By Jacqueline Rosokoff, Editor
The best part about distributing your music is seeing it go live in the digital stores, right? So there’s nothing worse than completing distribution, only to find that the stores didn’t accept your music because of some text formatting issues.
To make this process go smoothly and avoid distribution hiccups, we’ve put together some requirements to follow when it comes to formatting your artist name, release title, and track titles. Though some may seem like a drag, these requirements exist to help your music get to the stores as quickly as possible. Smooth and easy distribution? NOT such a drag.
Let’s get started.
To Each His Own (Line)
If you’re distributing a track (be it on an album, or a single or ringtone) and that track has multiple artists on it, it’s crucial that you enter each artist on a SEPARATE line next to each track.
In the box labeled “Artist” make sure you only write the primary artist name, not “Artist name (featuring Artist name).” To add more artists to that track, click Add Multiple Artists. Then you can add featuring artists or additional primary artists.
Once you add all the artists on the track, make sure to check the “Preview of Title” box, which is there to show you how your image will appear in stores.
Keep It Simple
It’s really important to keep the artist name as simple as possible.
I’m in a family band. I’m also a bass player. While I think this is great, the stores don’t want this included in my artist information. So if I put my name as “Jacqueline R (Bass Player)” or “Jacqueline R (of Doctor Uke & Daughters),” there’s a good chance my music won’t be accepted by the digital stores.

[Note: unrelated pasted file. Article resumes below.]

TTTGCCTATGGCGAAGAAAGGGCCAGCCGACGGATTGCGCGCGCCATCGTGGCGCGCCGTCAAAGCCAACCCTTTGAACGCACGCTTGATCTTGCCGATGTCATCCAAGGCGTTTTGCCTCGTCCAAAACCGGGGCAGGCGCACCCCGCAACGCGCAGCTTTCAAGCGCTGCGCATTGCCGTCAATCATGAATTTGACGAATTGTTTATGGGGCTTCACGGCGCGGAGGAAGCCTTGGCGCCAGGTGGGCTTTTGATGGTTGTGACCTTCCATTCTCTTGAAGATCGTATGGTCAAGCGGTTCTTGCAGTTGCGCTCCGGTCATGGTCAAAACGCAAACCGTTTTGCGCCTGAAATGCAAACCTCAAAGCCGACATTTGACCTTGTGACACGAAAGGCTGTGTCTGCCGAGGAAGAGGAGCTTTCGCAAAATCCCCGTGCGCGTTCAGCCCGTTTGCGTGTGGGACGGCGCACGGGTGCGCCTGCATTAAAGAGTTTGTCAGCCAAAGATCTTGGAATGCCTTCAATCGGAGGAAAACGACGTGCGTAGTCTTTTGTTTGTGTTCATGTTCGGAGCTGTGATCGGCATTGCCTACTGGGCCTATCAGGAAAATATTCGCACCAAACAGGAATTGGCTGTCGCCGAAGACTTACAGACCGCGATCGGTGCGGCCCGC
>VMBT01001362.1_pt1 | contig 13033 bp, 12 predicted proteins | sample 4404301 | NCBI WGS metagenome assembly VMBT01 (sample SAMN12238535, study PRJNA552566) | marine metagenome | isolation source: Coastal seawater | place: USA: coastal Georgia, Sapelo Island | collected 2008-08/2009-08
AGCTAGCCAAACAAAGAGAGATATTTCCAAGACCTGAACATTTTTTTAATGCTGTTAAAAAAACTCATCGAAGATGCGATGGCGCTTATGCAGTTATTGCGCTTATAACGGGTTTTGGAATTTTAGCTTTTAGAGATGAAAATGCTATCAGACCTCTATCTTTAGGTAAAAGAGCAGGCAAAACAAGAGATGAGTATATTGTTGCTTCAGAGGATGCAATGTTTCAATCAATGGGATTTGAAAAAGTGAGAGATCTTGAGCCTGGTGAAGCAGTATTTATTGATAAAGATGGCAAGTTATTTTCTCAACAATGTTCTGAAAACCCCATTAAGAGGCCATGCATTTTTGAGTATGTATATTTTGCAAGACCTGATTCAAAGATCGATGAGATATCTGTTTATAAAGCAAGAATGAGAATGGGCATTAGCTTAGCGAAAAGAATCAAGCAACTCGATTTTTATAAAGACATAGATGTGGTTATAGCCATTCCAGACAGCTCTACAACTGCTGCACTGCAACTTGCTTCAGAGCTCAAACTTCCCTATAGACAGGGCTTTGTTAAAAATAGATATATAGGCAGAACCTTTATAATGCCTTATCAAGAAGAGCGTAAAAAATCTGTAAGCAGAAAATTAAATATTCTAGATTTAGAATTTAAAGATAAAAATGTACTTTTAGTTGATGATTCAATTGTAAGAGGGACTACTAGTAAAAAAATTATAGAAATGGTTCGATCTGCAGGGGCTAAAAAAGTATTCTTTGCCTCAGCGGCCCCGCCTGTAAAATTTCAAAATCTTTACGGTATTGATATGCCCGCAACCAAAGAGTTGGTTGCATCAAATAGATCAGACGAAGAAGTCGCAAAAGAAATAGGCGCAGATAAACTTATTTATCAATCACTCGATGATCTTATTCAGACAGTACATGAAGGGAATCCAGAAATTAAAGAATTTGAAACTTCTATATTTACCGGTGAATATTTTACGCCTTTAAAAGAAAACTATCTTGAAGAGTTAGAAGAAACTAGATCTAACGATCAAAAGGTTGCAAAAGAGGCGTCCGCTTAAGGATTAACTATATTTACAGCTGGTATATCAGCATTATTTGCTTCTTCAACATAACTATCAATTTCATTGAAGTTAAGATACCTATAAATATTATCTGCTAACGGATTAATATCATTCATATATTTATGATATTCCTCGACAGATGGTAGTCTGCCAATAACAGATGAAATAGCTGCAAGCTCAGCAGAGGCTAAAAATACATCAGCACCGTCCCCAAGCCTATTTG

It’s the same deal when it comes to track titles. Just include the title. No need to add producer or composer in there—the stores won’t accept that information. Or if you’re putting out a single that will be on an upcoming album, don’t write that in the track title!
It’s possible that releases with incorrect formatting will go live in stores, but they may be removed by the store at a later date.
Remember, adding information beyond your artist name, album title, or track title may cause a distribution hold up.
Let’s Talk Caps.
The TuneCore system auto-corrects album titles, track titles, and artist names, as stores often don’t accept ALL CAPS or creative capitalization.
Examples of ‘creative capitalization’ the stores won’t dig:
- “FrIeNdS FoReVeR”
- FRIENDS FOREVER
If your artist or track name has some unconventional capitalization that the TuneCore system won’t allow, you can contact our TuneCore support team BEFORE you distribute, and we can turn off the auto-correct setting for you. BUT, just keep in mind, even if we do adjust the setting for you, we can’t guarantee that stores will accept your formatting.
Run For Cover
If you want to distribute a cover song, and you have taken care of securing the necessary permissions or licenses, there are requirements for how you need to enter in the track title.
You may want to give credit to the artist who originally performed the song in the song title, but that’s not gonna fly with the stores.
Here’s what I mean:
DON’T do this:
“Hungry Heart (Cover of Bruce Springsteen)”
“Hungry Heart (Originally Performed by Bruce Springsteen).”
Remember, just keep it simple!
Did You Hit SpellCheck?
One final (and REALLY important) note: Proofread! Proofread! Proofread!
The single wasn’t supposed to be called “A Song Fr You?” Catch that mistake before it reaches stores!
If you stumble at all while entering your release information during the distribution process, check out our help section, or let us know so we can help you BEFORE you click distribute. (We can’t guarantee stores will accept changes following initial distribution.)
[Editor’s note: Now that you know all about proper formatting, go ahead and sell your music online.]